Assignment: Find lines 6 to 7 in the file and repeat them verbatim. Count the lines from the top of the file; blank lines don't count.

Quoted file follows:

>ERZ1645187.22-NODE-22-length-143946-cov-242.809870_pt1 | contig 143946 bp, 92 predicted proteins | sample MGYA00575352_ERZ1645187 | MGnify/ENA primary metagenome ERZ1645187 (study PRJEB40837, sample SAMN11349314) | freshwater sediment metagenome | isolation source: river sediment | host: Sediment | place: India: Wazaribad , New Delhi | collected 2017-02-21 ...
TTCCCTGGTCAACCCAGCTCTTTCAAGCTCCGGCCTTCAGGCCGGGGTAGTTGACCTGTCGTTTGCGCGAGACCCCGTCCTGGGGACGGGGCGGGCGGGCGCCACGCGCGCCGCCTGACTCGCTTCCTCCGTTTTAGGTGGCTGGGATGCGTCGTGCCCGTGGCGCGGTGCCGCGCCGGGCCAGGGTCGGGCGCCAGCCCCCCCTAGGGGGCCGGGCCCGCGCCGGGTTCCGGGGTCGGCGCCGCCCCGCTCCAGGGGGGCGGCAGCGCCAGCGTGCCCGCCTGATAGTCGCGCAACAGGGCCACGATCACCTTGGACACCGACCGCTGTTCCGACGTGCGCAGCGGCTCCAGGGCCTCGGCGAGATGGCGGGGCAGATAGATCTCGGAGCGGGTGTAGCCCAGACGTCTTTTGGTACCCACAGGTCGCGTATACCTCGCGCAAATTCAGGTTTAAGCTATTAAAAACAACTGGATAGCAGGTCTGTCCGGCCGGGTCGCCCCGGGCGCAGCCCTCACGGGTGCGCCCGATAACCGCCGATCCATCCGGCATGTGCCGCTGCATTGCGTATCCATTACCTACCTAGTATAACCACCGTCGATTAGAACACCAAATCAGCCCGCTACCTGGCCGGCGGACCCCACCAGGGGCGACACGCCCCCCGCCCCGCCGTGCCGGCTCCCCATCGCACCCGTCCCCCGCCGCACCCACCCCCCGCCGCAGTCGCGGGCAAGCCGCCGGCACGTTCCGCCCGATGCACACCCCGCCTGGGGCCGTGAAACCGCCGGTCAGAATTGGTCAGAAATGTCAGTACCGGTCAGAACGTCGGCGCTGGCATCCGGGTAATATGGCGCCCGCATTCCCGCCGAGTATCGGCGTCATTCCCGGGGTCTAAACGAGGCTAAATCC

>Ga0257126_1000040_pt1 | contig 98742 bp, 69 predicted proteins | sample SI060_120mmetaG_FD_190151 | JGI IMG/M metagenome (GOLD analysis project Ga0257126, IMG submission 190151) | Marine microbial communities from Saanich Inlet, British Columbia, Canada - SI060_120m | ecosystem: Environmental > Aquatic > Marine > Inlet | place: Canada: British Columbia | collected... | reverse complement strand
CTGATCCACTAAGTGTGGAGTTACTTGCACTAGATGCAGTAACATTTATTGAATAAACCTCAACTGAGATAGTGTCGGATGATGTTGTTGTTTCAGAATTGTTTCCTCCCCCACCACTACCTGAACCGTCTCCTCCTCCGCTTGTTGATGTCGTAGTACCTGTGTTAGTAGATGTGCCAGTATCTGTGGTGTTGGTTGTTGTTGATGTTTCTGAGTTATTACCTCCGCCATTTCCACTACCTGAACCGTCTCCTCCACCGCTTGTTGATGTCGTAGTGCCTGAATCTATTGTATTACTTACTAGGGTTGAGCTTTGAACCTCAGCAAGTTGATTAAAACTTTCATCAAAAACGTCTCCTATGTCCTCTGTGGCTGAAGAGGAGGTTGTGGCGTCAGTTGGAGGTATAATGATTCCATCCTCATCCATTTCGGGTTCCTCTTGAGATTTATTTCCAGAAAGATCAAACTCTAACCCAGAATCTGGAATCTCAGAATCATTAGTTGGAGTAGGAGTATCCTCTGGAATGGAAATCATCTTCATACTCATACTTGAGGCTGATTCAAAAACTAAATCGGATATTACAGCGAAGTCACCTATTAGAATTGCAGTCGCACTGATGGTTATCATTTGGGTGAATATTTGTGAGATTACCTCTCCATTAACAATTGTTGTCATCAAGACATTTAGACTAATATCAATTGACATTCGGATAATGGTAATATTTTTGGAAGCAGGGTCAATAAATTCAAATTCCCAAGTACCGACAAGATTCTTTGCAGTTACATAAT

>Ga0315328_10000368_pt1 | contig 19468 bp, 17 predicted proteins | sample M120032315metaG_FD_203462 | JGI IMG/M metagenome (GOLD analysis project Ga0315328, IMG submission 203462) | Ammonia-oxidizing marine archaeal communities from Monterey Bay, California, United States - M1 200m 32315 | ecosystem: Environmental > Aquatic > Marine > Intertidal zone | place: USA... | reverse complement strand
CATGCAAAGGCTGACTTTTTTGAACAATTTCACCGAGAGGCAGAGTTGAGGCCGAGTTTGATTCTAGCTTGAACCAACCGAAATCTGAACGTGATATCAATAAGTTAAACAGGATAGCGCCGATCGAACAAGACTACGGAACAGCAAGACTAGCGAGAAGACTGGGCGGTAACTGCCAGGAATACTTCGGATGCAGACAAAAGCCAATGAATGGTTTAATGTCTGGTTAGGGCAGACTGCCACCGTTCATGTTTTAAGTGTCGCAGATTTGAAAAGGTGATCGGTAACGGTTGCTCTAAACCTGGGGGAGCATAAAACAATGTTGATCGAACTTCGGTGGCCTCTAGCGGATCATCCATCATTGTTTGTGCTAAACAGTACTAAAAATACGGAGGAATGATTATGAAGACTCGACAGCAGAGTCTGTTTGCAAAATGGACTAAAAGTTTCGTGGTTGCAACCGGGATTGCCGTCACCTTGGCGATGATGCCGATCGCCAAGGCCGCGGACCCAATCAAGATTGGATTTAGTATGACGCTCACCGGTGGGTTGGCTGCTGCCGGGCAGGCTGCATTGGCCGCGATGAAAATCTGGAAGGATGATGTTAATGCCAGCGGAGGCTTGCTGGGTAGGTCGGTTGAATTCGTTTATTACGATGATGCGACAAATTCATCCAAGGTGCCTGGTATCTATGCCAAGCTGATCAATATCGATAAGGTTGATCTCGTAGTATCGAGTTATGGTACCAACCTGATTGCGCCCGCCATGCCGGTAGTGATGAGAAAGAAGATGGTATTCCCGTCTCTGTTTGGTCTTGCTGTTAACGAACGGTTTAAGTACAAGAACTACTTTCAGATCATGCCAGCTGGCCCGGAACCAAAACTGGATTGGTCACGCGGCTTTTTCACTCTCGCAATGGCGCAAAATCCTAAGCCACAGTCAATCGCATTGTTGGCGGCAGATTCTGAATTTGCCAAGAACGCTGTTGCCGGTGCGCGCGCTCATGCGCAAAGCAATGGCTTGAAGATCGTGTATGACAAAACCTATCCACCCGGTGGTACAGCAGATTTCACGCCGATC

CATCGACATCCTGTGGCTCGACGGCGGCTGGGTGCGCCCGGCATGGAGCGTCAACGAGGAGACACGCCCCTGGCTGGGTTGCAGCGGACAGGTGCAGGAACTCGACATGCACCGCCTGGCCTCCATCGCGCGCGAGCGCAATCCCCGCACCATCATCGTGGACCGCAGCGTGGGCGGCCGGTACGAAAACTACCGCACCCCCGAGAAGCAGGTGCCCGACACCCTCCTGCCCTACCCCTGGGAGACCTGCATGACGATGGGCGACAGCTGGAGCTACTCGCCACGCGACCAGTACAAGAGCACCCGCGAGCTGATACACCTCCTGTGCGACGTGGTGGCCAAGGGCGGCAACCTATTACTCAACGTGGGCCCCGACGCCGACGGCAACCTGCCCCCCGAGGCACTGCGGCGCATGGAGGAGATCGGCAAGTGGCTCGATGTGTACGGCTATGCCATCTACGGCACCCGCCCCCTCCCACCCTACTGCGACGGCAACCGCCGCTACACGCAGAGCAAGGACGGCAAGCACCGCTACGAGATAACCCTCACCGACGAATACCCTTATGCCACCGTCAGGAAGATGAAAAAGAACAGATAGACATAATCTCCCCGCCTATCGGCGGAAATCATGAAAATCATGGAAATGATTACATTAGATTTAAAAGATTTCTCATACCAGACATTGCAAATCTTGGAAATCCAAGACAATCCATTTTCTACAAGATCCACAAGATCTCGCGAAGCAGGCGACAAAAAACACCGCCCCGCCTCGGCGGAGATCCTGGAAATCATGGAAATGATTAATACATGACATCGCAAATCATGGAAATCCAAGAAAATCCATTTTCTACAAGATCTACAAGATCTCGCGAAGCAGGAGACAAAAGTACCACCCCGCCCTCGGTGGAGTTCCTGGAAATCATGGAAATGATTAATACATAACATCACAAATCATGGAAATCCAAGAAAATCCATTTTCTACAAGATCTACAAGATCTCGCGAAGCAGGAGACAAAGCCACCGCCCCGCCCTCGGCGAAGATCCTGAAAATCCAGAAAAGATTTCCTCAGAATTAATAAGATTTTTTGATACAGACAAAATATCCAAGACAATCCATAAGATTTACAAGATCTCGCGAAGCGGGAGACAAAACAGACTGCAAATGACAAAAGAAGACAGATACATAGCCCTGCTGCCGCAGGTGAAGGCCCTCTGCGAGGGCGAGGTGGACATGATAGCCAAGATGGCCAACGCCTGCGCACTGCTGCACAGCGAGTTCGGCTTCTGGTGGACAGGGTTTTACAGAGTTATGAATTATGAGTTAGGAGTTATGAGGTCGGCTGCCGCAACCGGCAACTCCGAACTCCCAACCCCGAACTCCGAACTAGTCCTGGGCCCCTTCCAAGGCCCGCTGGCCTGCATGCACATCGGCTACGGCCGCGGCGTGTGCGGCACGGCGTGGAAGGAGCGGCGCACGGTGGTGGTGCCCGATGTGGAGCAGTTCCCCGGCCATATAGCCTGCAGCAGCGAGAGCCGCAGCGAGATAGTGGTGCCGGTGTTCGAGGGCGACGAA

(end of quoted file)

CATGCAAAGGCTGACTTTTTTGAACAATTTCACCGAGAGGCAGAGTTGAGGCCGAGTTTGATTCTAGCTTGAACCAACCGAAATCTGAACGTGATATCAATAAGTTAAACAGGATAGCGCCGATCGAACAAGACTACGGAACAGCAAGACTAGCGAGAAGACTGGGCGGTAACTGCCAGGAATACTTCGGATGCAGACAAAAGCCAATGAATGGTTTAATGTCTGGTTAGGGCAGACTGCCACCGTTCATGTTTTAAGTGTCGCAGATTTGAAAAGGTGATCGGTAACGGTTGCTCTAAACCTGGGGGAGCATAAAACAATGTTGATCGAACTTCGGTGGCCTCTAGCGGATCATCCATCATTGTTTGTGCTAAACAGTACTAAAAATACGGAGGAATGATTATGAAGACTCGACAGCAGAGTCTGTTTGCAAAATGGACTAAAAGTTTCGTGGTTGCAACCGGGATTGCCGTCACCTTGGCGATGATGCCGATCGCCAAGGCCGCGGACCCAATCAAGATTGGATTTAGTATGACGCTCACCGGTGGGTTGGCTGCTGCCGGGCAGGCTGCATTGGCCGCGATGAAAATCTGGAAGGATGATGTTAATGCCAGCGGAGGCTTGCTGGGTAGGTCGGTTGAATTCGTTTATTACGATGATGCGACAAATTCATCCAAGGTGCCTGGTATCTATGCCAAGCTGATCAATATCGATAAGGTTGATCTCGTAGTATCGAGTTATGGTACCAACCTGATTGCGCCCGCCATGCCGGTAGTGATGAGAAAGAAGATGGTATTCCCGTCTCTGTTTGGTCTTGCTGTTAACGAACGGTTTAAGTACAAGAACTACTTTCAGATCATGCCAGCTGGCCCGGAACCAAAACTGGATTGGTCACGCGGCTTTTTCACTCTCGCAATGGCGCAAAATCCTAAGCCACAGTCAATCGCATTGTTGGCGGCAGATTCTGAATTTGCCAAGAACGCTGTTGCCGGTGCGCGCGCTCATGCGCAAAGCAATGGCTTGAAGATCGTGTATGACAAAACCTATCCACCCGGTGGTACAGCAGATTTCACGCCGATC

CATCGACATCCTGTGGCTCGACGGCGGCTGGGTGCGCCCGGCATGGAGCGTCAACGAGGAGACACGCCCCTGGCTGGGTTGCAGCGGACAGGTGCAGGAACTCGACATGCACCGCCTGGCCTCCATCGCGCGCGAGCGCAATCCCCGCACCATCATCGTGGACCGCAGCGTGGGCGGCCGGTACGAAAACTACCGCACCCCCGAGAAGCAGGTGCCCGACACCCTCCTGCCCTACCCCTGGGAGACCTGCATGACGATGGGCGACAGCTGGAGCTACTCGCCACGCGACCAGTACAAGAGCACCCGCGAGCTGATACACCTCCTGTGCGACGTGGTGGCCAAGGGCGGCAACCTATTACTCAACGTGGGCCCCGACGCCGACGGCAACCTGCCCCCCGAGGCACTGCGGCGCATGGAGGAGATCGGCAAGTGGCTCGATGTGTACGGCTATGCCATCTACGGCACCCGCCCCCTCCCACCCTACTGCGACGGCAACCGCCGCTACACGCAGAGCAAGGACGGCAAGCACCGCTACGAGATAACCCTCACCGACGAATACCCTTATGCCACCGTCAGGAAGATGAAAAAGAACAGATAGACATAATCTCCCCGCCTATCGGCGGAAATCATGAAAATCATGGAAATGATTACATTAGATTTAAAAGATTTCTCATACCAGACATTGCAAATCTTGGAAATCCAAGACAATCCATTTTCTACAAGATCCACAAGATCTCGCGAAGCAGGCGACAAAAAACACCGCCCCGCCTCGGCGGAGATCCTGGAAATCATGGAAATGATTAATACATGACATCGCAAATCATGGAAATCCAAGAAAATCCATTTTCTACAAGATCTACAAGATCTCGCGAAGCAGGAGACAAAAGTACCACCCCGCCCTCGGTGGAGTTCCTGGAAATCATGGAAATGATTAATACATAACATCACAAATCATGGAAATCCAAGAAAATCCATTTTCTACAAGATCTACAAGATCTCGCGAAGCAGGAGACAAAGCCACCGCCCCGCCCTCGGCGAAGATCCTGAAAATCCAGAAAAGATTTCCTCAGAATTAATAAGATTTTTTGATACAGACAAAATATCCAAGACAATCCATAAGATTTACAAGATCTCGCGAAGCGGGAGACAAAACAGACTGCAAATGACAAAAGAAGACAGATACATAGCCCTGCTGCCGCAGGTGAAGGCCCTCTGCGAGGGCGAGGTGGACATGATAGCCAAGATGGCCAACGCCTGCGCACTGCTGCACAGCGAGTTCGGCTTCTGGTGGACAGGGTTTTACAGAGTTATGAATTATGAGTTAGGAGTTATGAGGTCGGCTGCCGCAACCGGCAACTCCGAACTCCCAACCCCGAACTCCGAACTAGTCCTGGGCCCCTTCCAAGGCCCGCTGGCCTGCATGCACATCGGCTACGGCCGCGGCGTGTGCGGCACGGCGTGGAAGGAGCGGCGCACGGTGGTGGTGCCCGATGTGGAGCAGTTCCCCGGCCATATAGCCTGCAGCAGCGAGAGCCGCAGCGAGATAGTGGTGCCGGTGTTCGAGGGCGACGAA